Epigram reached out to a number of clubs in Bristol and received a comment from La Rocca, one of the Clifton Triangle clubs popular amongst students. For the majority of clubs approached, including Lakota, Thekla, and Pryzm (the location of last year’s viral spiking video), information regarding their spiking and security policies is available via their websites.

La Rocca’s Director, Andy, highlighted the safeguarding searches on entry and anti-spiking devices as effective deterrents for potential perpetrators. Although the impression from the student body is that bouncers at clubs do not always help to create a safe environment, La Rocca underlined that their staff is trained to detect suspicious behaviour and provide support for victims. They take such cases very seriously and use both CCTV and bodycams to maintain security on their premises.

Epigram conducted a survey via Instagram gaging student views on the current safety precautions offered in clubs, which also presented contrasting views to the Council and BID’s approaches. We asked our readers which clubs they feel the least safe in, the results of which are depicted below.

A poll conducted by Epigram asked student readers which Bristol club they feel the least safe in | Epigram / Marine Saint

Students were also asked a series of questions in the form of polls. The results, displayed below, indicate that whilst the divide between students feeling safe or not is balanced, their views regarding behaviour and club policies are less aligned with the stances of officials and University campaigns.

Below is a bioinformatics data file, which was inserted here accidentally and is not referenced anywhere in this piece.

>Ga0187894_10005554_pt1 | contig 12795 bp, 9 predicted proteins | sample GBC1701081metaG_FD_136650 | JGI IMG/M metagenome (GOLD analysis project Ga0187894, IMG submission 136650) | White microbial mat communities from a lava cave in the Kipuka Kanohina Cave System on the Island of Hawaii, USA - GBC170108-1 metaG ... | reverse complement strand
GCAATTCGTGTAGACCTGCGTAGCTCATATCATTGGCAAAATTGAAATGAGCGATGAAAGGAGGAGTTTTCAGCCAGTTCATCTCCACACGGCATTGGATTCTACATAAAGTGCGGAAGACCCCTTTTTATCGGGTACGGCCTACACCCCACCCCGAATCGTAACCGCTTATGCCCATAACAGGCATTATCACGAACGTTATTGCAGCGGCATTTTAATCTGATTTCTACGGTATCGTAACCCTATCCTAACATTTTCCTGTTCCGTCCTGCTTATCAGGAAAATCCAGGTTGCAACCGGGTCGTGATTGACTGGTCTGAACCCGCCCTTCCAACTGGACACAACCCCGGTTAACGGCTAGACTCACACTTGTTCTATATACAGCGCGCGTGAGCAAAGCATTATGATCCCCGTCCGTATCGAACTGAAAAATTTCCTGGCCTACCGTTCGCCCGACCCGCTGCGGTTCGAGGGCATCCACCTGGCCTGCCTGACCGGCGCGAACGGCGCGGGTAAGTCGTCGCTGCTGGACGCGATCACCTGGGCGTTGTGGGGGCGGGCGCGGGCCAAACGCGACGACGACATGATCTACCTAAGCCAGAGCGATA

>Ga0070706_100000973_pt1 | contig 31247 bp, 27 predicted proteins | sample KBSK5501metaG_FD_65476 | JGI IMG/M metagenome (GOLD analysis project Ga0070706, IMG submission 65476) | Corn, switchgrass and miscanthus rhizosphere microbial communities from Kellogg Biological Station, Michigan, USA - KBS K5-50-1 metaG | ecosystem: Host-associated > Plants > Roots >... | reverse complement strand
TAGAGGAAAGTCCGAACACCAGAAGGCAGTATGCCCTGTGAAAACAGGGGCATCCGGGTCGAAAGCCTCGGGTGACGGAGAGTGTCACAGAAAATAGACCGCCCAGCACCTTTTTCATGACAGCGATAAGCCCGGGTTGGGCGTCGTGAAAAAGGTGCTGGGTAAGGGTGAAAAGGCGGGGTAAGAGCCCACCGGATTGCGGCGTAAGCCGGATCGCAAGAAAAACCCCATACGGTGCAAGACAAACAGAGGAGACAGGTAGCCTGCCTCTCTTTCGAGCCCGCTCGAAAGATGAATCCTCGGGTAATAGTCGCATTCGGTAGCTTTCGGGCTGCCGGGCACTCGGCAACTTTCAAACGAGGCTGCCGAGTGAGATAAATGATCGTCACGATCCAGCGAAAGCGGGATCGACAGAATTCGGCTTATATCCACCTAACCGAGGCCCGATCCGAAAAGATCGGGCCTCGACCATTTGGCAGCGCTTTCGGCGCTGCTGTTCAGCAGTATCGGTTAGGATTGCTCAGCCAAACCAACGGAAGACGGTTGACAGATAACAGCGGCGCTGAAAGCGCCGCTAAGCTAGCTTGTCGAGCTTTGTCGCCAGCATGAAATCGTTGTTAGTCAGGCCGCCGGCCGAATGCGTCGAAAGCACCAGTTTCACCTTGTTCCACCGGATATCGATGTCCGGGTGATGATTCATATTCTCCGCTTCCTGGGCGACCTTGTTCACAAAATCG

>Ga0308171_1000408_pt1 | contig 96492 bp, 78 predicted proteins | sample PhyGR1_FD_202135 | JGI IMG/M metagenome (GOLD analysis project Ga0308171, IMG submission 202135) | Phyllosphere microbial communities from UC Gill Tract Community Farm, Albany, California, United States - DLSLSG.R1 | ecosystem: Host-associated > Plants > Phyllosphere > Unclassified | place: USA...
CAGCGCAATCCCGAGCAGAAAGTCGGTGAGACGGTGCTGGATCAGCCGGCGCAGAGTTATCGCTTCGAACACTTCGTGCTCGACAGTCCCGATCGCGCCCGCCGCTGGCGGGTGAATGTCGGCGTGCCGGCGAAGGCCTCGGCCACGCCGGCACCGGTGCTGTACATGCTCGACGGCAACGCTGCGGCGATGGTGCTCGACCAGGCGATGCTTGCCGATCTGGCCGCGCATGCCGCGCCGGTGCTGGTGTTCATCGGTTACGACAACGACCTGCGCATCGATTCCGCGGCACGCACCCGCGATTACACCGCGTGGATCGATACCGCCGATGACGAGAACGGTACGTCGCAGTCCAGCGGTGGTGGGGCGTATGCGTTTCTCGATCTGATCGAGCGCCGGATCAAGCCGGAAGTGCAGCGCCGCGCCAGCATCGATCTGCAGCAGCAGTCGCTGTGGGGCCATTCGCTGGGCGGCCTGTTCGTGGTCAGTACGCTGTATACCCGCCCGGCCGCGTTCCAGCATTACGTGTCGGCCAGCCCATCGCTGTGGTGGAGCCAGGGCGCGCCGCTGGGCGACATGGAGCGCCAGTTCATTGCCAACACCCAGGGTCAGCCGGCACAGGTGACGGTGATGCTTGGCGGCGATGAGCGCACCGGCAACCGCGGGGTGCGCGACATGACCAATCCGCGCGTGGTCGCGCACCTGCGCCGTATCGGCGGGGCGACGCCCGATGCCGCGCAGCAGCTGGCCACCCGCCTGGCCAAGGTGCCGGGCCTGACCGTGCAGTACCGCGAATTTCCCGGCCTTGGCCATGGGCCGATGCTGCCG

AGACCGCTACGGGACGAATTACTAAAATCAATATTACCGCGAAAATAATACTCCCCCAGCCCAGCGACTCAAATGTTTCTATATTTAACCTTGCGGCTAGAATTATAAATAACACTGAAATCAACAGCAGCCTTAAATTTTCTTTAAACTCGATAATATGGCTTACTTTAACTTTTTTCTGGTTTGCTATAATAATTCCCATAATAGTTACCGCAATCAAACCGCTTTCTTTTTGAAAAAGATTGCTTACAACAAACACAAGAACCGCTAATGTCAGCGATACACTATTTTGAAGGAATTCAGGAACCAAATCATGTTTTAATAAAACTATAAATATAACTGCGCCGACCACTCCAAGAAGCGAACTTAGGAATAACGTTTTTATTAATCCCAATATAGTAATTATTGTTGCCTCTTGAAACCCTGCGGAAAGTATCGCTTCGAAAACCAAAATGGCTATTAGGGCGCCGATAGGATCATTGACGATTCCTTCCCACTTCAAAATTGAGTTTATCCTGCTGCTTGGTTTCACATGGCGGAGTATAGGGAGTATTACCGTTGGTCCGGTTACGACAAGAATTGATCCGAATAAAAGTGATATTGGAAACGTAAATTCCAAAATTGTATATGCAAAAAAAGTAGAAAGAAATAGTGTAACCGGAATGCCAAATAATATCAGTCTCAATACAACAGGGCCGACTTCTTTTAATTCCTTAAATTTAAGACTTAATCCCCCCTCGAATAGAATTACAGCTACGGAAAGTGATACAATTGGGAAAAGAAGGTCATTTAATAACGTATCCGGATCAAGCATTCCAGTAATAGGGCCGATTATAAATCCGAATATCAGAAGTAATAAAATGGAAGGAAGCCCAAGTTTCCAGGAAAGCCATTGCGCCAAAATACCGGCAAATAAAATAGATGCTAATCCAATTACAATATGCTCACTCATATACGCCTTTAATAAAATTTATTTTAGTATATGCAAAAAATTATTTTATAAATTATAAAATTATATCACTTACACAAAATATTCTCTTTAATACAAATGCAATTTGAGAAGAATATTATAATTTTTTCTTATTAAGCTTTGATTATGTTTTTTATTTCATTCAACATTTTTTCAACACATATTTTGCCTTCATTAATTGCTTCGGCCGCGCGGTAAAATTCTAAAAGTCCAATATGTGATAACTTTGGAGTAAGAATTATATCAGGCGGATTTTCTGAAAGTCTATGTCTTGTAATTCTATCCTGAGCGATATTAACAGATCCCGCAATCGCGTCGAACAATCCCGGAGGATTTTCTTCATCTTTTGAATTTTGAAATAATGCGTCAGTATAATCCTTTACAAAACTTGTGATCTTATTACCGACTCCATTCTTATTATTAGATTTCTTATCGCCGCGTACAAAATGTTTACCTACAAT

A poll conducted by Epigram asked student readers about night-time safety in Bristol | Epigram / Marine Saint
Girls Night In campaign launched to spread awareness for the increase in spiking victims
Bristol's nightlife scene unpacked: spiking spate and street (un)safety

Similar data collections have been made with the aims of re-education and addressing student experiences, such as the SU’s No Means No: Consent Culture and Sexual Harrassment research project. The immediate impact of safety measures and initiatives indicates that this is a pressing issue which is actively being engaged with by policymakers and nightlife providers. Nonetheless, in order for the onus to be placed on perpetrator culpability and re-education, a change of mindset is necessary to allow students’ experiences to influence policies and nightlife culture.

Featured Image: Flickr / Nick Kelly

How safe do you feel on nights out in Bristol?